Corowa railway station facts for kids
Quick facts for kidsCorowa railway station
Corowa railway station, 2011
|Location||Culcairn-Corowa line, Corowa, Federation Council, New South Wales, Australia|
|Owner||Transport Asset Holding Entity|
|Official name: Corowa Railway Station and yard group|
|Type||State heritage (complex / group)|
|Designated||2 April 1999|
|Type||Railway Platform/ Station|
|Category||Transport - Rail|
The Corowa railway station is a heritage-listed railway station located on the Culcairn-Corowa line at Corowa, in the Federation Council local government area of New South Wales, Australia. It is also known as Corowa Railway Station and yard group. The property was added to the New South Wales State Heritage Register on 2 April 1999.
First explored by Charles Sturt in 1838, the Corowa-Wahgunyah area was rapidly taken up as squatting runs. The most influential settler was John Foord, son of a well-known Parramatta coach-builder, who was attracted by the district when he was overlanding cattle from the Monaro to Victoria in 1839 and immediately returned to take up 12,000 hectares (30,000 acres), straddling the Murray River.
Agriculture, with wheat and tobacco, developed and the gold rushes of the 1850s (including one at Corowa) created a new, significant market. Foord was encouraged in 1856 to lay out a private town on the Victorian side of the river, called Wahgunyah, and in 1857 he bought Henry Hopwood's Echuca punt when Hopwood built his pontoon bridge there. The punt was installed at Wahgunyah but was replaced in 1863 by a privately owned wooden toll-bridge operated by a company headed by John Foord.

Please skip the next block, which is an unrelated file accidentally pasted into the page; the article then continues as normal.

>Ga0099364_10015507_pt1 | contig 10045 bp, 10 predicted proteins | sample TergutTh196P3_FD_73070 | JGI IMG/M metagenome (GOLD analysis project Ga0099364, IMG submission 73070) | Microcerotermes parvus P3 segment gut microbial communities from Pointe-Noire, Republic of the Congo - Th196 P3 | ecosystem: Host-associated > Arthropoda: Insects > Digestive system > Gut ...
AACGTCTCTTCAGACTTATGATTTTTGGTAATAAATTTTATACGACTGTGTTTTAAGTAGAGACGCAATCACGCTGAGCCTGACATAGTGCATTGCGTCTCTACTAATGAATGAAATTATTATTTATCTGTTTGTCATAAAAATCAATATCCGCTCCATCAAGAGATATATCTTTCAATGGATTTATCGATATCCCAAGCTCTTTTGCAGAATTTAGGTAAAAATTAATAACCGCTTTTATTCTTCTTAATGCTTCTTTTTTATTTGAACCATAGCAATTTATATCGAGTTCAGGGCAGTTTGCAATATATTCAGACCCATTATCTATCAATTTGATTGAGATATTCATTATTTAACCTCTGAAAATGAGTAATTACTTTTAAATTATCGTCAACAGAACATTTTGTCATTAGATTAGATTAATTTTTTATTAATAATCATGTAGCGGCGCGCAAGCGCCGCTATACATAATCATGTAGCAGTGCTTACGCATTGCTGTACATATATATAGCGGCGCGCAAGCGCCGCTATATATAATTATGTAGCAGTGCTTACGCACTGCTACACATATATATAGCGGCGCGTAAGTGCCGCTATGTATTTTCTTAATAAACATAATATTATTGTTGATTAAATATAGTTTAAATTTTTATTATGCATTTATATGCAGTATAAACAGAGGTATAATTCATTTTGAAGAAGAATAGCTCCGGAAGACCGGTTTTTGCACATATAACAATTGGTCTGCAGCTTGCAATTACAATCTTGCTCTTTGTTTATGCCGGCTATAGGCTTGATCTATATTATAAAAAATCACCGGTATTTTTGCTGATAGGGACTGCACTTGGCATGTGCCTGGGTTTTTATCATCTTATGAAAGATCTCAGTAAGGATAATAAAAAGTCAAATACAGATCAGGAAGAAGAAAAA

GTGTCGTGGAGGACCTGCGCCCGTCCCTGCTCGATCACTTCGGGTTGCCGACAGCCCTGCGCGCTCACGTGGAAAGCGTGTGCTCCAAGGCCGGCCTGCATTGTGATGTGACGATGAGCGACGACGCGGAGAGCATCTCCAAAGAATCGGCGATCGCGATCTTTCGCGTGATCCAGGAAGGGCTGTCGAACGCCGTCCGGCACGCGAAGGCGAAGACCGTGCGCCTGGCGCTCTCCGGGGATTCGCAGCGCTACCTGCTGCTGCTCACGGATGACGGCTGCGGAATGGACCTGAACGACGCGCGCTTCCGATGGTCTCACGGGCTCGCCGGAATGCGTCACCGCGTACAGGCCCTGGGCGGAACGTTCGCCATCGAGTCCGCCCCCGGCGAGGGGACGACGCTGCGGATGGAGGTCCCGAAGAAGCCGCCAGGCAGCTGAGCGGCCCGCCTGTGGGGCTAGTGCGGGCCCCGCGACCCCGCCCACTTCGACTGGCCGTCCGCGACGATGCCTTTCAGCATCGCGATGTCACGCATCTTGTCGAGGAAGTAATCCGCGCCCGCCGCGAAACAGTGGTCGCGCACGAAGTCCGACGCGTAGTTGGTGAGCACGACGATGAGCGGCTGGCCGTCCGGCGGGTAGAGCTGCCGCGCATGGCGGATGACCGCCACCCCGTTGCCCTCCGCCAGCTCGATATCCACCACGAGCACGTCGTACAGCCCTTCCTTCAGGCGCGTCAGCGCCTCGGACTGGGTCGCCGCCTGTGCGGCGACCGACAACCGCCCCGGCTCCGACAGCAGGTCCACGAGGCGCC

The bridge was decisive in encouraging urban development on the New South Wales side, where North Wahgunyah, Foord's second private town, became Corowa. The customs houses at the Corowa bridge handled large amounts of wool and the wheat and oats crops were very substantial in the last quarter of the nineteenth century.
The complete comprises a type 4 station building of standard roadside brick, built in 1892. Other structures include a brick platform face, also completed in 1892; a water column; and a water tank.
Corowa is an excellent example of a country terminus site with buildings constructed during the transition phase from early railway construction to the standardisation that took place after the 1888 Railways Act and the Eddy administration which followed. The station building in particular is an excellent example of a small country station which retains its original form and detail where most similar structures have been altered. The adjacent residence (no longer owned by State Rail) adds to the completeness of the site.
The Corowa railway station was listed on the New South Wales State Heritage Register on 2 April 1999 having satisfied the following criteria.
The place possesses uncommon, rare or endangered aspects of the cultural or natural history of New South Wales.
This item is assessed as historically rare. This item is assessed as scientifically rare. This item is assessed as arch. rare. This item is assessed as socially rare.
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